|WikiProject Food and drink||(Rated Stub-class, Low-importance)|
|WikiProject South Africa||(Rated Stub-class)|
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Please move this article to "Koeksister" as the word "koeksuster" does not exist in Afrikaans - you can check it in any dictionary. This is a common spelling error among English speakers in SA. Unfortunatly I cannot move it myself. Graaf1 21:24, 7 November 2007 (UTC)
- I second this. The "Handboek vir die Afrikaanse Taal" is pretty much the authority on this one, and lists Koeksister and Koesister, and I believe the former is more widely used.--Lionelbrits (talk) 23:48, 17 December 2007 (UTC)
Origin of the word Koeksister
Since I am a total Wiki n00b (my first contribution) I will be super careful. The origin of the word koeksister is problematic since it makes no sense, neither in Dutch nor Afrikaans. Firstly, regarding the suggestion in the stub, although it seems like it, 'koekje' is not the diminutive of cake in spoken Dutch. It's real meaning is cookie (American) or biscuit (British). A 'koekje' is certainly not a little cake, just as a 'cookie' is not a little cook. A koeksister has some distant resemblance to a biscuit, but is more like a Spanish 'churro' or Indian 'Jalebi', in other words a type of doughnut. It is the 'sister' bit that causes problems, since this word has the same meaning in English, Afrikaans and Dutch and makes little sense in the context. There are references all over the web that suggest it comes from the Dutch word 'sissen', which means to sizzle or to hiss, presumably a reference to the reaction of the dough to being placed in hot oil. [Ref example: http://www.allwords.com/word-koeksister.html]. The mystery lingers on. --Klipkap (talk) 15:55, 29 February 2008 (UTC)
- I think the word "sister" in koeksister refers to the fact that there is two "koekies" or doughnuts whatever you like, which is plaited which makes them sisters??? —Preceding unsigned comment added by 18.104.22.168 (talk) 20:08, 16 June 2009 (UTC)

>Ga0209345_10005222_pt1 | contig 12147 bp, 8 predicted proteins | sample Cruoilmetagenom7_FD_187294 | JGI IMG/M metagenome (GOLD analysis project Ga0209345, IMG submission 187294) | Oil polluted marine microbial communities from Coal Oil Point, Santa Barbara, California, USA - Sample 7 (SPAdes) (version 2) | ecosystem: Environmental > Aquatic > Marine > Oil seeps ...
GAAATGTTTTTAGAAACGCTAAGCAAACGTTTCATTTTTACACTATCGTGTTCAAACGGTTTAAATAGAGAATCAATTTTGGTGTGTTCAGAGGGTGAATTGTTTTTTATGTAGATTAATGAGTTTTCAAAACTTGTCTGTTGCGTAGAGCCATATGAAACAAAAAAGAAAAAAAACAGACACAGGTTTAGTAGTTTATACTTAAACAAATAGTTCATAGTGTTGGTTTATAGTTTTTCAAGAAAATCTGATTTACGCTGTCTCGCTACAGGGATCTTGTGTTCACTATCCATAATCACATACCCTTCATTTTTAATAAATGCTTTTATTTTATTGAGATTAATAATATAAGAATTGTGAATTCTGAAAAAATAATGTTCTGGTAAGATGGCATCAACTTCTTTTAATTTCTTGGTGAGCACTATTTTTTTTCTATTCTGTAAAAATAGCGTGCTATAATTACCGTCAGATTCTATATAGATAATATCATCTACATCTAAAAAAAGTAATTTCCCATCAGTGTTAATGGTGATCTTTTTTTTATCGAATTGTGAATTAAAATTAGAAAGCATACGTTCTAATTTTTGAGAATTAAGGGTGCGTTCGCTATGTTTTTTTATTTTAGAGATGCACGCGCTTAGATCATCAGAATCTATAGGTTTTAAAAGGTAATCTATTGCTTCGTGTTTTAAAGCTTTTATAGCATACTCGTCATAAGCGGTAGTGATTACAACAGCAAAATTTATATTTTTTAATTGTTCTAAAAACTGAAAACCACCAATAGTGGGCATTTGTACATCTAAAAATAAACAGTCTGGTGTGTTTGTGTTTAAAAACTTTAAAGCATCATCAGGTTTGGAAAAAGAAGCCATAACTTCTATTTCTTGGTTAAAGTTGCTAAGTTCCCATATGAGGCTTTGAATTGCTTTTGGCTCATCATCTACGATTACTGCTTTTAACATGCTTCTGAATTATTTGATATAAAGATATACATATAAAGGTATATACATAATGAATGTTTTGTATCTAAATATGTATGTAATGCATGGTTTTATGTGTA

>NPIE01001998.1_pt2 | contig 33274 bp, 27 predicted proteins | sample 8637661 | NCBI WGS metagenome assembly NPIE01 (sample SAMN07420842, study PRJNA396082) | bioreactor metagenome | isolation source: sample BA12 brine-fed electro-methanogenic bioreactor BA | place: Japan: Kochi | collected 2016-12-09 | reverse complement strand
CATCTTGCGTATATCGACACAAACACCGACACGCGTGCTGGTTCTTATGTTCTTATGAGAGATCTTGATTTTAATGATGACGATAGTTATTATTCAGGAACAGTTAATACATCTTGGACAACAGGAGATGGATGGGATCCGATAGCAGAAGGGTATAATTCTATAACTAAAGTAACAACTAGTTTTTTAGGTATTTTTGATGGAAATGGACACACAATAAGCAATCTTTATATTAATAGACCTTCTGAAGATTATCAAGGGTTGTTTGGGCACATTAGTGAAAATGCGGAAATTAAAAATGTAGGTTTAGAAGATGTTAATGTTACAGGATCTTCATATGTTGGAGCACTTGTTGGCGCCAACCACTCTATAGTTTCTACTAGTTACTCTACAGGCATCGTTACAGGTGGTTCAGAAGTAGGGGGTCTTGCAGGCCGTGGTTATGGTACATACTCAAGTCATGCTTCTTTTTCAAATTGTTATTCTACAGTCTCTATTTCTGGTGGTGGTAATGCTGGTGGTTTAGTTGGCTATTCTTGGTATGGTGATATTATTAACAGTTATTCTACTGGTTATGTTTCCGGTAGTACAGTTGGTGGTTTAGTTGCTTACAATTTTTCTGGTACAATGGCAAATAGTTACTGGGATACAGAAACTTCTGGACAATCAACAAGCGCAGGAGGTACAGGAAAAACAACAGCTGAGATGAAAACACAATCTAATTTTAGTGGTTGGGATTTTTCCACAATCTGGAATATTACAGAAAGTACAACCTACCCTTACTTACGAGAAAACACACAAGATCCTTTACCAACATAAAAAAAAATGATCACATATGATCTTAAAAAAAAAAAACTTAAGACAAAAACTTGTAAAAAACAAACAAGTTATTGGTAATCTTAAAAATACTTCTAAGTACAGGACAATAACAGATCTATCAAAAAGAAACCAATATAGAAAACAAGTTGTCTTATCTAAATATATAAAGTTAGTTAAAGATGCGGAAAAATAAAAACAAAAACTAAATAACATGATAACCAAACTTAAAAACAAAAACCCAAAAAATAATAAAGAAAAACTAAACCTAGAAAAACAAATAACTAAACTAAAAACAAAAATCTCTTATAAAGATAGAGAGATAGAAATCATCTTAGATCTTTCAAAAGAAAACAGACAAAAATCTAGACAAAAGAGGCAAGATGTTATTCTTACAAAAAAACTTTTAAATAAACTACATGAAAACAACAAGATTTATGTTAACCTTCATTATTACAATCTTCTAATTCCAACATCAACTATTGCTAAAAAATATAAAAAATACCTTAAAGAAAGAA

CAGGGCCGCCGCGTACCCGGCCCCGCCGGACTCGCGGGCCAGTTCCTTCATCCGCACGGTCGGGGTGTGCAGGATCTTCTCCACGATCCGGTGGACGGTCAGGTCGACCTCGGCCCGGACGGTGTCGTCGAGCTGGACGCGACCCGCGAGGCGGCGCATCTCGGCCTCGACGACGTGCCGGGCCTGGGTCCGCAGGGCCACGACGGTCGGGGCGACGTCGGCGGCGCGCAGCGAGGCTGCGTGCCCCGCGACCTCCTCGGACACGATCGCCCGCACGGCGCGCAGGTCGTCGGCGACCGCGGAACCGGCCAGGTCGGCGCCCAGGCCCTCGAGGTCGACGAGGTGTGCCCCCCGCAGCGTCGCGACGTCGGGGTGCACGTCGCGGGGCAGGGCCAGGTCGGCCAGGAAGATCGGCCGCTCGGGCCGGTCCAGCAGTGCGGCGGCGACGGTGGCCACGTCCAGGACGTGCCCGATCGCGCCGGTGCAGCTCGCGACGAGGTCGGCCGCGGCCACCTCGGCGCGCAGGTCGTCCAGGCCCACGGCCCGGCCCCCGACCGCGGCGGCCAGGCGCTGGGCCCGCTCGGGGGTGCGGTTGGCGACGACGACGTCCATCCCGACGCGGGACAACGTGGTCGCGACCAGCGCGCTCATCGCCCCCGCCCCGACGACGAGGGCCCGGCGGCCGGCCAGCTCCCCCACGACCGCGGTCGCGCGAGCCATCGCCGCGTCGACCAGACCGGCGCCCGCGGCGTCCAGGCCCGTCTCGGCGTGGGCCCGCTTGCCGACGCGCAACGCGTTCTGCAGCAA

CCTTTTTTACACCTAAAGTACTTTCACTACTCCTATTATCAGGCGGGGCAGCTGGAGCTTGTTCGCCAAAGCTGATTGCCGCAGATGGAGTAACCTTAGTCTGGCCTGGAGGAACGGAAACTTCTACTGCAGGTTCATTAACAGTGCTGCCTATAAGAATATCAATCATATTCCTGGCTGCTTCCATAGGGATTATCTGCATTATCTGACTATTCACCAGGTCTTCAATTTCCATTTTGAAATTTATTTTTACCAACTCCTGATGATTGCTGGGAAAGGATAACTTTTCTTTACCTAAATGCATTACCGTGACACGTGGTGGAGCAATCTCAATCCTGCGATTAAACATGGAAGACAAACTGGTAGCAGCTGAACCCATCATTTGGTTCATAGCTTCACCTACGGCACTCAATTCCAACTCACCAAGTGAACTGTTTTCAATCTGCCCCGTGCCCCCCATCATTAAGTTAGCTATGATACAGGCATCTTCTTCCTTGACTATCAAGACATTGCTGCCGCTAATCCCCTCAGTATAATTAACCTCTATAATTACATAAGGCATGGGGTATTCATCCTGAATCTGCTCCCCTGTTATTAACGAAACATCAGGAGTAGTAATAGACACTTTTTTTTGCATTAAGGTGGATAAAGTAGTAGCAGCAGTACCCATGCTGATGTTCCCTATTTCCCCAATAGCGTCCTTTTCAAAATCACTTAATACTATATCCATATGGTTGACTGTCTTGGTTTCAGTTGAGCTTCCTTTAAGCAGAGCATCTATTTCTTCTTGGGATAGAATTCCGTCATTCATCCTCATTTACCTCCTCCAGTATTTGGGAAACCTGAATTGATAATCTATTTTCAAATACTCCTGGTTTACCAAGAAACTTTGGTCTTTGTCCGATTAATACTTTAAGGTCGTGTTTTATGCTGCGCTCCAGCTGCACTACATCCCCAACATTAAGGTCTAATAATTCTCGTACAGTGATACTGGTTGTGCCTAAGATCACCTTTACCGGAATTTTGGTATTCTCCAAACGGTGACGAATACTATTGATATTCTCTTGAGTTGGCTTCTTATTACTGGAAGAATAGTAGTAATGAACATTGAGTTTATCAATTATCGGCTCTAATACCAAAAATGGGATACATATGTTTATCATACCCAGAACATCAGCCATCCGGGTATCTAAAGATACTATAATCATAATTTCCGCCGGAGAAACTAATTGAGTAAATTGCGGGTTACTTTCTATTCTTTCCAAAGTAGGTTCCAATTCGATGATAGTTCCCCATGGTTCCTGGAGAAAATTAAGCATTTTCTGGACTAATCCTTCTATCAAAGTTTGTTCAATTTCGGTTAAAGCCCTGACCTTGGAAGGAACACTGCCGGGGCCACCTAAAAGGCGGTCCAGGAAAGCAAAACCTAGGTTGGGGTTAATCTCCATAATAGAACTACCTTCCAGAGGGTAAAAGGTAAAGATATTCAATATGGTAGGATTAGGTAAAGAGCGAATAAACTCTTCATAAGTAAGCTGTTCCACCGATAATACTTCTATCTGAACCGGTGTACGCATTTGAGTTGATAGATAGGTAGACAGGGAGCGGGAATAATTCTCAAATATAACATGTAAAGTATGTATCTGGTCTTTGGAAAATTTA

This is one of countless recipe variations for koeksisters, and differs from any I have known or used, in its heavy reliance on syrup. I was unaware that Wikipedia food pages strive to provide recipes at all, rather than information on the food item. There are many sites that offer different recipes and having it on the Wikipedia page seems very strange to me. It also makes it seem like the definitive recipe, which it isn't. —Preceding unsigned comment added by 22.214.171.124 (talk) 09:03, 20 April 2009 (UTC)
Best eaten cold?
I dispute this. Case in point: I like them warm. --Kristian 10:12, 16 December 2011 (UTC) I agree with Kristian, my preference is warm and the South African friends who made these for me prefer them warm alsoLueds (talk) 06:41, 23 March 2012 (UTC)
- I prefer them cold, but taste is subjective. Have removed the sentence from the page. --NJR_ZA (talk) 08:59, 23 March 2012 (UTC)
Maybe "infused" would be more accurate than "coated"?
The koeksisters I had as a child in South Africa were infused with syrup, not coated. The hot, deep-fried, plaited dough was placed immediately into cold syrup (not hot) so that hot dough drew in the syrup and it infused through the entire koeksister. The syrup was not just on the surface. Some recipes recommend keeping the bowl of syrup in ice water or even in ice to keep it cold while you place the hot, just-fried dough into it. (i.e. Two recipe examples: http://www.capetownmagazine.com/recipes/traditional-koeksisters-recipe/106_22_18670 or http://www.justeasyrecipes.co.za/2009/08/27/koeksisters/). 126.96.36.199 (talk) 20:01, 8 October 2013 (UTC)